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News :: Human Rights
Condoleezza Rice at Boston College? I Quit
by Steve Almond
12 May 2006
An open letter to William P. Leahy, SJ, president of Boston College.
Dear Father Leahy,
I am writing to resign my post as an adjunct professor of English at Boston College.
I am doing so -- after five years at BC, and with tremendous regret -- as a direct result of your decision to invite Secretary of State Condoleezza Rice to be the commencement speaker at this year's graduation.
Many members of the faculty and student body already have voiced their objection to the invitation, arguing that Rice's actions as secretary of state are inconsistent with the broader humanistic values of the university and the Catholic and Jesuit traditions from which those values derive.
But I am not writing this letter simply because of an objection to the war against Iraq. My concern is more fundamental. Simply put, Rice is a liar.
She has lied to the American people knowingly, repeatedly, often extravagantly over the past five years, in an effort to justify a pathologically misguided foreign policy.
The public record of her deceits is extensive. During the ramp-up to the Iraq war, she made 29 false or misleading public statements concerning Iraq's weapons of mass destruction and links to Al Qaeda, according to a congressional investigation by the House Committee on Government Reform.
To cite one example:
In an effort to build the case for war, then-National Security Adviser Rice repeatedly asserted that Iraq was pursuing a nuclear weapon, and specifically seeking uranium in Africa.
In July of 2003, after these claims were disproved, Rice said: ''Now if there were doubts about the underlying intelligence . . . those doubts were not communicated to the president, the vice president, or to me."
Rice's own deputy, Stephen Hadley, later admitted that the CIA had sent her a memo eight months earlier warning against the use of this claim.
In the three years since the war began, Rice has continued to misrepresent or simply ignore the truth about our deadly adventure in Iraq.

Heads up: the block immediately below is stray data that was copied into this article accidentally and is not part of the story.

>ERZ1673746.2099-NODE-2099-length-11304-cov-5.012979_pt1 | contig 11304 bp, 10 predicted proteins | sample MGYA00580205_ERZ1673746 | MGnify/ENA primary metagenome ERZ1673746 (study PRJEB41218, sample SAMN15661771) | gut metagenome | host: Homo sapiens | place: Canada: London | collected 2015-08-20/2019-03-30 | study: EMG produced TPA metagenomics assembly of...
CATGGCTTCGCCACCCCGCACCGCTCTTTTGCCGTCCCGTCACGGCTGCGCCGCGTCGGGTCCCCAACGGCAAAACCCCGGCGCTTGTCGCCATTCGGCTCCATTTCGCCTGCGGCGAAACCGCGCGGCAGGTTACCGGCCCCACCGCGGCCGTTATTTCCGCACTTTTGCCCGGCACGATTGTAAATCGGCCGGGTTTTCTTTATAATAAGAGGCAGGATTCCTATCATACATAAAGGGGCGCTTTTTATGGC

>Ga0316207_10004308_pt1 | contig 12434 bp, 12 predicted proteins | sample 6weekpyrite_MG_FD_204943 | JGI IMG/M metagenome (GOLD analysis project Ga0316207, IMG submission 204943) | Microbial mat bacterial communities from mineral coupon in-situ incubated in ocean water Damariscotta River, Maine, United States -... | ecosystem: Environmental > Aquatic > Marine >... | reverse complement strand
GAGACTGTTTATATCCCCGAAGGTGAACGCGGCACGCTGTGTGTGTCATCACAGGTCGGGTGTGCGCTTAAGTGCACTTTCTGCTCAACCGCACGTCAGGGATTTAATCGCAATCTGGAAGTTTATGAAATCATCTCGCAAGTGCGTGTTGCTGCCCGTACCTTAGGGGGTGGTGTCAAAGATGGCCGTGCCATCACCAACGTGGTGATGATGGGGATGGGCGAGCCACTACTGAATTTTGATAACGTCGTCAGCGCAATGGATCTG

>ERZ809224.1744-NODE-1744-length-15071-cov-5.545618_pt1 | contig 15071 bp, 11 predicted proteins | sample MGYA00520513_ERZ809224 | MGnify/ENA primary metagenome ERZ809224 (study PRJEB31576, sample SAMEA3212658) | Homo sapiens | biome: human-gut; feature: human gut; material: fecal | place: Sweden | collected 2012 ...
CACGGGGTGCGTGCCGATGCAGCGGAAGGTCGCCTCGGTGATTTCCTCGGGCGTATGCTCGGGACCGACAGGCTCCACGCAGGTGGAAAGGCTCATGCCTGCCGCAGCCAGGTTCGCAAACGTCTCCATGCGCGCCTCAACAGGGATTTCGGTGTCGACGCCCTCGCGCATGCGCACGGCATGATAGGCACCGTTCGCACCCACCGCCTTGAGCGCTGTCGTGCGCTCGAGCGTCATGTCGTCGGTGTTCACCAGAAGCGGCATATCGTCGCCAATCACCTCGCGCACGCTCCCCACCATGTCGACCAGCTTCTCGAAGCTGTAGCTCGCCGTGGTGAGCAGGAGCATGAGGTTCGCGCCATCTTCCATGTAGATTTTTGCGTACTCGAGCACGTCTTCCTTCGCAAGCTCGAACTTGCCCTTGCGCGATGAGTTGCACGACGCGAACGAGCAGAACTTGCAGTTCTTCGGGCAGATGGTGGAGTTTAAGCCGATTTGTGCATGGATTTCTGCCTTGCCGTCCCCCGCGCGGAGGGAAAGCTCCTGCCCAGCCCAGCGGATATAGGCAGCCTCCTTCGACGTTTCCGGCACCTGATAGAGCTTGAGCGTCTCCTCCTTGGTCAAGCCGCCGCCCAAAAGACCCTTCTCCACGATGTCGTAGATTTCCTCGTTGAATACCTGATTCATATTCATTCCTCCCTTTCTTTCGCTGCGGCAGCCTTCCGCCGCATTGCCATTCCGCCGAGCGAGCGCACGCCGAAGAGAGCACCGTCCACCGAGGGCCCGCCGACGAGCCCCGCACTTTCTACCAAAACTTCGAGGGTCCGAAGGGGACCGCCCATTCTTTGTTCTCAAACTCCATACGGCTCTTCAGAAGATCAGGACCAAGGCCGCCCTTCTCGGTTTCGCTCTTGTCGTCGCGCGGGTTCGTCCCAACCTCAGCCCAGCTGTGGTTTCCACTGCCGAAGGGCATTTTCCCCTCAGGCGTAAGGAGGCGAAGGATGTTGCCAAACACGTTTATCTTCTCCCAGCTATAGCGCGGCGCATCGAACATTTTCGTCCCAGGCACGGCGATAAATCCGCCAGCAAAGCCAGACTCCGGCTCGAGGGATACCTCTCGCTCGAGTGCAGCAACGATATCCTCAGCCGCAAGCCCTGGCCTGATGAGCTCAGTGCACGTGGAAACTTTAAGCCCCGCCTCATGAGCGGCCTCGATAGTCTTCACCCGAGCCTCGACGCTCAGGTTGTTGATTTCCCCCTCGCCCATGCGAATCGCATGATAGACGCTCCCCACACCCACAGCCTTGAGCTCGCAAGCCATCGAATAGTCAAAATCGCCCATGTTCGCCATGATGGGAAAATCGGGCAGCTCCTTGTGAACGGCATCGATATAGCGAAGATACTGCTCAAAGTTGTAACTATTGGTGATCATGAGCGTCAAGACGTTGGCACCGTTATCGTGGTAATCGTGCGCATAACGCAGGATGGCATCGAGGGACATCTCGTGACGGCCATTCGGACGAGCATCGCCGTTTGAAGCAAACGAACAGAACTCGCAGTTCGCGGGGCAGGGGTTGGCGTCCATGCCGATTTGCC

Like the president whom she serves so faithfully, she refuses to recognize her errors or the tragic consequences of those errors to the young soldiers and civilians dying in Iraq. She is a diplomat whose central allegiance is not to the democratic cause of this nation, but absolute power.
This is the woman to whom you will be bestowing an honorary degree, along with the privilege of addressing the graduating class of 2006.
It is this last notion I find most reprehensible: that Boston College would entrust to Rice the role of moral exemplar.
To be clear: I am not questioning her intellectual gifts or academic accomplishments. Nor her potentially inspiring role as a powerful woman of color.
But these are not the factors by which a commencement speaker should be judged. It is the content of one's character that matters here -- the reverence for truth and knowledge that Boston College purports to champion.
Rice does not personify these values; she repudiates them. Whatever inspiring rhetoric she might present to the graduating class, her actions as a citizen and politician tell a different story.
Honestly, Father Leahy, what lessons do you expect her to impart to impressionable seniors?
That hard work in the corporate sector might gain them a spot on the board of Chevron? That they, too, might someday have an oil tanker named after them? That it is acceptable to lie to the American people for political gain?
Given the widespread objection to inviting Rice, I would like to think you will rescind the offer. But that is clearly not going to happen.
Like the administration in Washington, you appear too proud to admit to your mistake. Instead, you will mouth a bunch of platitudes, all of which boil down to: You don't want to lose face.
In this sense, you leave me no choice.
I cannot, in good conscience, exhort my students to pursue truth and knowledge, then collect a paycheck from an institution that displays such flagrant disregard for both.
I would like to apologize to my students and prospective students. I would also urge them to investigate the words and actions of Rice, and to exercise their own First Amendment rights at her speech.
Steve Almond is the author of the story collections ''The Evil B. B. Chow" and ''My Life in Heavy Metal."
This work is in the public domain